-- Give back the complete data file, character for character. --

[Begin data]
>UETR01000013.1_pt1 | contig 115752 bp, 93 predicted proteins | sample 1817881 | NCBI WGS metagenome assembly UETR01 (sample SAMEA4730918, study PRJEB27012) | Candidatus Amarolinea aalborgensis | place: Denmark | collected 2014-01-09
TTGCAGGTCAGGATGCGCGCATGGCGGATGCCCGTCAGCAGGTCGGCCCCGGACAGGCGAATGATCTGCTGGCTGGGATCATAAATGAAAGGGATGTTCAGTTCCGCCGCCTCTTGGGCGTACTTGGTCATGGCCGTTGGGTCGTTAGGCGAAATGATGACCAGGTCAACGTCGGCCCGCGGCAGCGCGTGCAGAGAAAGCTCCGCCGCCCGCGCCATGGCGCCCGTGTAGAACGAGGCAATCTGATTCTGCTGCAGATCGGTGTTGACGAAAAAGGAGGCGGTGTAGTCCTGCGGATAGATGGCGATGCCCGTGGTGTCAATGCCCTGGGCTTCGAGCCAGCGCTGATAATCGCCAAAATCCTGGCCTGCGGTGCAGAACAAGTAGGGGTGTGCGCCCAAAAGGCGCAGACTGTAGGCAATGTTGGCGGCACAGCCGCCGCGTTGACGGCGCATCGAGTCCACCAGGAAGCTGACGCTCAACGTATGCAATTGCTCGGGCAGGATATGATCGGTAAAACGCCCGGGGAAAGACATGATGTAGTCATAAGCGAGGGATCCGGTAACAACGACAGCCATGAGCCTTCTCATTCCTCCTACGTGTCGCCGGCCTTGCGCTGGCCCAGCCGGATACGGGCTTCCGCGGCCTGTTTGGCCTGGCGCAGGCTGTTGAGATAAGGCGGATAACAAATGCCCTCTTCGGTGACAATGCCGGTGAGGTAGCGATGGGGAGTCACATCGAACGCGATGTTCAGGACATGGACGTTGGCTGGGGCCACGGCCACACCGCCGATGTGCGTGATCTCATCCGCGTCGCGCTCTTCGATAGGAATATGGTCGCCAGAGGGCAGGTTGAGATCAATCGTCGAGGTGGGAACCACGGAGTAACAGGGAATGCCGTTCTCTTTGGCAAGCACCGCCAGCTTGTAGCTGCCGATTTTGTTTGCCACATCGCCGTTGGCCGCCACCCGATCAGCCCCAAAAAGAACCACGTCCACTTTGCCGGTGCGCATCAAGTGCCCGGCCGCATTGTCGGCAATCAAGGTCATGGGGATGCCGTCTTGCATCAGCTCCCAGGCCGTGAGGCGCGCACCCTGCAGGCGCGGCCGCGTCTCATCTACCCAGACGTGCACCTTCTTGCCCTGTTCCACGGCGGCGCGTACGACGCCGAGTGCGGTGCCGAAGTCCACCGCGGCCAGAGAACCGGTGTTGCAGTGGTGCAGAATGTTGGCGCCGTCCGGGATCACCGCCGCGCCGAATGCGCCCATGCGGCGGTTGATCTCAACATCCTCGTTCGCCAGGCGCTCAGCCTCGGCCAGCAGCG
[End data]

>UETR01000013.1_pt1 | contig 115752 bp, 93 predicted proteins | sample 1817881 | NCBI WGS metagenome assembly UETR01 (sample SAMEA4730918, study PRJEB27012) | Candidatus Amarolinea aalborgensis | place: Denmark | collected 2014-01-09
TTGCAGGTCAGGATGCGCGCATGGCGGATGCCCGTCAGCAGGTCGGCCCCGGACAGGCGAATGATCTGCTGGCTGGGATCATAAATGAAAGGGATGTTCAGTTCCGCCGCCTCTTGGGCGTACTTGGTCATGGCCGTTGGGTCGTTAGGCGAAATGATGACCAGGTCAACGTCGGCCCGCGGCAGCGCGTGCAGAGAAAGCTCCGCCGCCCGCGCCATGGCGCCCGTGTAGAACGAGGCAATCTGATTCTGCTGCAGATCGGTGTTGACGAAAAAGGAGGCGGTGTAGTCCTGCGGATAGATGGCGATGCCCGTGGTGTCAATGCCCTGGGCTTCGAGCCAGCGCTGATAATCGCCAAAATCCTGGCCTGCGGTGCAGAACAAGTAGGGGTGTGCGCCCAAAAGGCGCAGACTGTAGGCAATGTTGGCGGCACAGCCGCCGCGTTGACGGCGCATCGAGTCCACCAGGAAGCTGACGCTCAACGTATGCAATTGCTCGGGCAGGATATGATCGGTAAAACGCCCGGGGAAAGACATGATGTAGTCATAAGCGAGGGATCCGGTAACAACGACAGCCATGAGCCTTCTCATTCCTCCTACGTGTCGCCGGCCTTGCGCTGGCCCAGCCGGATACGGGCTTCCGCGGCCTGTTTGGCCTGGCGCAGGCTGTTGAGATAAGGCGGATAACAAATGCCCTCTTCGGTGACAATGCCGGTGAGGTAGCGATGGGGAGTCACATCGAACGCGATGTTCAGGACATGGACGTTGGCTGGGGCCACGGCCACACCGCCGATGTGCGTGATCTCATCCGCGTCGCGCTCTTCGATAGGAATATGGTCGCCAGAGGGCAGGTTGAGATCAATCGTCGAGGTGGGAACCACGGAGTAACAGGGAATGCCGTTCTCTTTGGCAAGCACCGCCAGCTTGTAGCTGCCGATTTTGTTTGCCACATCGCCGTTGGCCGCCACCCGATCAGCCCCAAAAAGAACCACGTCCACTTTGCCGGTGCGCATCAAGTGCCCGGCCGCATTGTCGGCAATCAAGGTCATGGGGATGCCGTCTTGCATCAGCTCCCAGGCCGTGAGGCGCGCACCCTGCAGGCGCGGCCGCGTCTCATCTACCCAGACGTGCACCTTCTTGCCCTGTTCCACGGCGGCGCGTACGACGCCGAGTGCGGTGCCGAAGTCCACCGCGGCCAGAGAACCGGTGTTGCAGTGGTGCAGAATGTTGGCGCCGTCCGGGATCACCGCCGCGCCGAATGCGCCCATGCGGCGGTTGATCTCAACATCCTCGTTCGCCAGGCGCTCAGCCTCGGCCAGCAGCG